Quaternary deposits are represented mainly by the till of the last (Late Weichselian) glaciation, distributed in all three hills and to the north and west of them. In the east and south the area is covered with glaciofluvial (coarse sand, gravel and pebbles) and glaciolacustrine deposits (sand, silt and clay) (Fig. 5). Glaciofluvial deposits are spread also at the proximal side of Porguhauamagi and Pargimagi hills. A small settlement exists at Pargimagi and therefore there are more drillings than in other hills. The thickness of Quaternary deposits in the upper part of Pargimagi is only half a metre, increasing up to 10 m on the hillsides. Among these deposits up to 7 m thick till is prevailing. Figure 7B demonstrates an exposure (Fig. 5, exposure 9) of Quaternary deposits on the western hillside. The section of this exposure shows three about 25 m long limestone erratics being 10-15 m apart. Limestone strata of two erratics are nearly horizontal, but vertical in the eastenmost one. Four limestone erratics of the same size, with dip of the strata 45[degrees]S, 22[degrees]NE, 25[degrees]S and 16[degrees]SSW, were found also on the southern hillside. The composition of material between bedrock erratics is changing rapidly.

Two types of tills could be distinguished. The upper till is greyish-brown or grey, in places containing yellowish loamy sand with poorly rounded carbonate clasts 8-40 cm in diameter. The content of rough material (over 10 mm in diameter) is up to 60%. Even rather large crystalline boulders were found (Fig. 11). The crystalline clasts represent Vyborg rapakivi, Suursaari quartz porphyries and helsinkites, showing ice movement from north to south (Miidel et al. 1969). The lower loamy till (at least 3.6 m thick) is greenish or bluishgrey with violet streaks and interlayers, resembling blue claystone of the Cambrian Lontova Regional Stage. Both till beds are highly deformed. The upper till is underlain by 1.5-4.9 m thick sand, silt or clay void of organic matter. Therefore it is not possible to date Quaternary deposits more exactly than to the Late Weichselian.

On the southern hillsides the upper limit of coarse-grained glaciofluvial delta deposits (pebbles, gravel and coarse sand, Fig. 12) lies at 50 m a.s.l., marking, according to Ramsay (1929) and Vassiljev et al. (2005), the level of the Baltic Ice Lake stage AI. The layers of delta deposits are dipping to the south at an angle of 8-24[degrees]. The grain size and sorting coefficient of the deposits are diminishing southwards (Miidel et al. 1969). South of Pargimagi, the delta diverges into two branches, with 3-9.6 m thick deposits of variable composition. The 2-2.5 m thick coarse-grained deposits are underlain by loam, sandy loam and sand. An up to 3 m thick layer of variegated sand can also be seen above loamy material or inside the loamy bed in the form of lenses. To the south of Porguhauamagi, up to 5.5 m thick fine sand covers the undulating till bed.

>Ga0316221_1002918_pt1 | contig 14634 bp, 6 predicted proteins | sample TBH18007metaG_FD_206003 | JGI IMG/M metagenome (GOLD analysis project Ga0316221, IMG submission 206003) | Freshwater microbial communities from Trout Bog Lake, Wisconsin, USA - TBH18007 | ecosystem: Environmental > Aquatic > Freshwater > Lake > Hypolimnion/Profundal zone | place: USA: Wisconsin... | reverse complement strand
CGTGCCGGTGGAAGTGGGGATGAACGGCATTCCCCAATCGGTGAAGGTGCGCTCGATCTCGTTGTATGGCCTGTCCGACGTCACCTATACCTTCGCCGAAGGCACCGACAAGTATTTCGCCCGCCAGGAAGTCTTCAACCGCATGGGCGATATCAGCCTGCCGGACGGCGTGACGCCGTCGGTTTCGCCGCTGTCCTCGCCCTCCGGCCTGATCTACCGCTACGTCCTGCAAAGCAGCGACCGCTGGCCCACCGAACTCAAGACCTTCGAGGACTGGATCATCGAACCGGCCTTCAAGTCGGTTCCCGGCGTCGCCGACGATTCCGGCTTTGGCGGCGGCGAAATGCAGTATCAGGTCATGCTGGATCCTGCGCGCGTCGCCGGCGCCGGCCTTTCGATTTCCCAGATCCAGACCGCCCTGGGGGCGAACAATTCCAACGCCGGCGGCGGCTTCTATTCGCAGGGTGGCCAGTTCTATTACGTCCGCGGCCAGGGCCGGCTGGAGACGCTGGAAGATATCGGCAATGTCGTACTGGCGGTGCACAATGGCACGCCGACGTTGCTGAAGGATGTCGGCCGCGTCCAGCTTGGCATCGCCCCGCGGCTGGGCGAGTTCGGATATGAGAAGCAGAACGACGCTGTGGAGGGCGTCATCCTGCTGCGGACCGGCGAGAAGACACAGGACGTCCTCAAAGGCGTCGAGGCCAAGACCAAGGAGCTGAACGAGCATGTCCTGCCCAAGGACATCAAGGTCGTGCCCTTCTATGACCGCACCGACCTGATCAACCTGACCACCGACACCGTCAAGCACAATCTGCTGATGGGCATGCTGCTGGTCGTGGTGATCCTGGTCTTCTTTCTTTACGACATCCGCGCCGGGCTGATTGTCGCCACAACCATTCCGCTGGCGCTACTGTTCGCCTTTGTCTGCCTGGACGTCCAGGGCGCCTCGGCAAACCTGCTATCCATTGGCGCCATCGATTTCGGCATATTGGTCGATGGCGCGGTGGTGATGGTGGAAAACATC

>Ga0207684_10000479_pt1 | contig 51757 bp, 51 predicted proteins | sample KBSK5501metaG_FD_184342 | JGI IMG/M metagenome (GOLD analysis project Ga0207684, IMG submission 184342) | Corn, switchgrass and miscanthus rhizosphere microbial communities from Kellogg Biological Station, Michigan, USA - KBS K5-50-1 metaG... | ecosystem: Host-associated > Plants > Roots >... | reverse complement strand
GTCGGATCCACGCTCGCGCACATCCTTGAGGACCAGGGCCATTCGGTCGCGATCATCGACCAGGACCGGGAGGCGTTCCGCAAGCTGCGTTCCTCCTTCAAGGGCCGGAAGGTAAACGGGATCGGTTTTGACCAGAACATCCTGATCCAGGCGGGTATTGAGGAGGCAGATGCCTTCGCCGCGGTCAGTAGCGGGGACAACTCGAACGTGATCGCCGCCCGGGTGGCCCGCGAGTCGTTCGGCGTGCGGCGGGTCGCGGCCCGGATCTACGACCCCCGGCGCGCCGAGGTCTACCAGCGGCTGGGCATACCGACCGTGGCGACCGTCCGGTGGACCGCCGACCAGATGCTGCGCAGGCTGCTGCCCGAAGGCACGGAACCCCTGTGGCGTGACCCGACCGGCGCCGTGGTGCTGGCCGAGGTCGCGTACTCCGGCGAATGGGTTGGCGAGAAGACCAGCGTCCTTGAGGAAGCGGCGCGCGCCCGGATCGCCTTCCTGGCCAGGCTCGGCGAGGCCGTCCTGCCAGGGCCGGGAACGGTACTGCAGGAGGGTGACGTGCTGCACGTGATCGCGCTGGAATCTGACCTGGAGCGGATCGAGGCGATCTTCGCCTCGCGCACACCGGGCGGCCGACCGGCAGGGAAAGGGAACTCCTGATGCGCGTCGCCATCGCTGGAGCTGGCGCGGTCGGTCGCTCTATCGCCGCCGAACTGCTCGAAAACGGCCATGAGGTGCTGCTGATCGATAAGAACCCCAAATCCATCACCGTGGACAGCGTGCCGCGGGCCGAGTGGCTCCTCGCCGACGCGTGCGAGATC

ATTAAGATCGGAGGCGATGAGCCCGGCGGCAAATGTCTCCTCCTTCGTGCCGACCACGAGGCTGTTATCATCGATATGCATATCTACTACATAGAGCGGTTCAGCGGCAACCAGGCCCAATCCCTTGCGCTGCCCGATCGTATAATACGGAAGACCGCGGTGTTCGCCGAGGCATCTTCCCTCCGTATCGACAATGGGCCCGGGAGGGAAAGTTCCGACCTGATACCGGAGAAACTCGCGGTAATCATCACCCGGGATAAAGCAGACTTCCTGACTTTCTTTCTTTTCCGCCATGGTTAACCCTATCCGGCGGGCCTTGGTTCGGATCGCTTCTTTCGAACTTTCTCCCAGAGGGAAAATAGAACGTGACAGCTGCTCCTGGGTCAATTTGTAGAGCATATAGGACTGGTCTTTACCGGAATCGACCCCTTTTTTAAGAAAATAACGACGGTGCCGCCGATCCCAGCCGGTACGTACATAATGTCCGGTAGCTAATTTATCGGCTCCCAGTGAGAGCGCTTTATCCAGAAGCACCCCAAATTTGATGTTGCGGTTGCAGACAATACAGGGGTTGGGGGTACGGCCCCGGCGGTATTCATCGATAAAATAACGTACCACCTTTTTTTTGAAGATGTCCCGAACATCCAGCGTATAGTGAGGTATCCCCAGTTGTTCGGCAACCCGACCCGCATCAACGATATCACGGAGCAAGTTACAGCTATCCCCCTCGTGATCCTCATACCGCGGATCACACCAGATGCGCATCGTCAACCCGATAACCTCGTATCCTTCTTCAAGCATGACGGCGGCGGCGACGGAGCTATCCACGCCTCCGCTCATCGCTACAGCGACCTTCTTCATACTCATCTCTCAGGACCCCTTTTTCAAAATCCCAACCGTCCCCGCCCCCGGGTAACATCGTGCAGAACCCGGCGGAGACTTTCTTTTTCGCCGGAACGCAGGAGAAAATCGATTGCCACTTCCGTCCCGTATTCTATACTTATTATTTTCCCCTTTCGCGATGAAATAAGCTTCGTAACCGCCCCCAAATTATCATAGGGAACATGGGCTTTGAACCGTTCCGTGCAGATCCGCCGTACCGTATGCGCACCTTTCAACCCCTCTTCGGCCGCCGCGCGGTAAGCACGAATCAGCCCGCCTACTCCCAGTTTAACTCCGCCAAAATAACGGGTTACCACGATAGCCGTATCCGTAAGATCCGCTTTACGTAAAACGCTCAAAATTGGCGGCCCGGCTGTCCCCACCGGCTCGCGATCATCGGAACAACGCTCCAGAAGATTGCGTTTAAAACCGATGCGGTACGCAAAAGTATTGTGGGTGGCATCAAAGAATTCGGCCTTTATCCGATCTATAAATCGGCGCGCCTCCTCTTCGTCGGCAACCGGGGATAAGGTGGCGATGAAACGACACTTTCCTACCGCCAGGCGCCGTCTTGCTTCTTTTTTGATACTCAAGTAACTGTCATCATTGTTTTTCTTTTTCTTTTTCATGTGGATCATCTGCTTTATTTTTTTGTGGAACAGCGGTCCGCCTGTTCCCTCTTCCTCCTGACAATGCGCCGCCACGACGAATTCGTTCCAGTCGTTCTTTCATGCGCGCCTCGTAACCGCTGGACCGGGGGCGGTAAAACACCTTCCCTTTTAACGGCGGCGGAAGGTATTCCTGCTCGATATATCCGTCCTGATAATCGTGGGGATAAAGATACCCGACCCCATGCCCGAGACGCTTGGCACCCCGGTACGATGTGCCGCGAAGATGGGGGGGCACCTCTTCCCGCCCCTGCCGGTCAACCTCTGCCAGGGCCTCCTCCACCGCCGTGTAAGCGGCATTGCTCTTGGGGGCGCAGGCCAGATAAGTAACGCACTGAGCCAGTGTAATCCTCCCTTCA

The area south of Tornimagi is rather well investigated. Here the till is covered by gravelly-pebble deposits of the glaciofluvial delta, which are cemented in the proximal part, resembling a conglomerate. The thickness of deposits is growing southwards from 2.5 to 7 m, whereas up to 4 m thick coarse deposits cover up to 3 m thick sand. To the south of the railway coarse-grained material is often covered with sand or loamy sand. In lateral direction the thickness of deposits is variable: 3.5-6.5 m thick fine-grained yellowish-brown sand lies on 2.5 m thick clay or loam. The whole Quaternary cover is here at least 12 m thick. The delta deposits are dominated by carbonate clasts (over 80%), and crystalline clasts have a high content of Vyborg rapakivi (some 45%). To the south glaciofluvial deposits are replaced by glaciolacustrine deposits, which are represented by loam and silt (in the east) and varved clays (in the west) (Fig. 5).


Since the beginning of the last century the majority of scientists (Hausen 1913; Grano 1922; Jaansoon-Orviku 1926; Tammekann 1926; Miidel et al. 1969; Raukas et al. 1971; Malakhovskij & Sammet 1982; Rattas & Kalm 2004; Suuroja 2005, 2006) have supported the glacial origin of the Vaivara Sinimaed, mostly interpreting them as push moraines. However, in the course of geological mapping Stumbur (1959) discovered several uplifts of Cambrian claystone (Sinimaed included). He claimed that their formation could not be explained by glaciotectonics only, and most likely tectonic movements played the principal role. Sammet (1961) favoured a concept that these hills are seemingly a tectonic fold. Later he suggested that the Vaivara Sinimaed had much in common (erratics, folds, etc.) with Duderhoff and Kirchoff hills (near St Petersburg, Russia), formed in front of the advancing glacier (Malakhovskij & Sammet 1982).

According to K. Orviku (Jaansoon-Orviku 1926), the assumed huge limestone erratics within the Vaivara Sinimaed were broken by ice from the edge of the North Estonian Klint and transported for 4-5 km to the south or southwest. Rattas & Kalm (2004, p. 17) reached a similar conclusion: 'Large glacial rafts of pre-Quaternary bedrock, transported for some kilometres away from the cliff, are located at Sinimae in NE Estonia. Three bedrock blocks of Lower Ordovician limestone form the cores of three hills at Sinimaed'. Later K. Orviku (Orviku 1960) changed his former viewpoint, and (based on the results of the above geological mapping) suggested that at the Vaivara Sinimaed Cambrian claystone as more plastic rock was squeezed upwards along the existing tectonic zone by ice pressure. Suuroja (2005, 2006, p. 208) assumed that 'the Vaivara Blue Hills arose due to upward squeezing (diapiring) of Cambrian claystone ("blue clay") within a tectonic fault zone under the pressure of a 2-3-km-thick continental glacier'.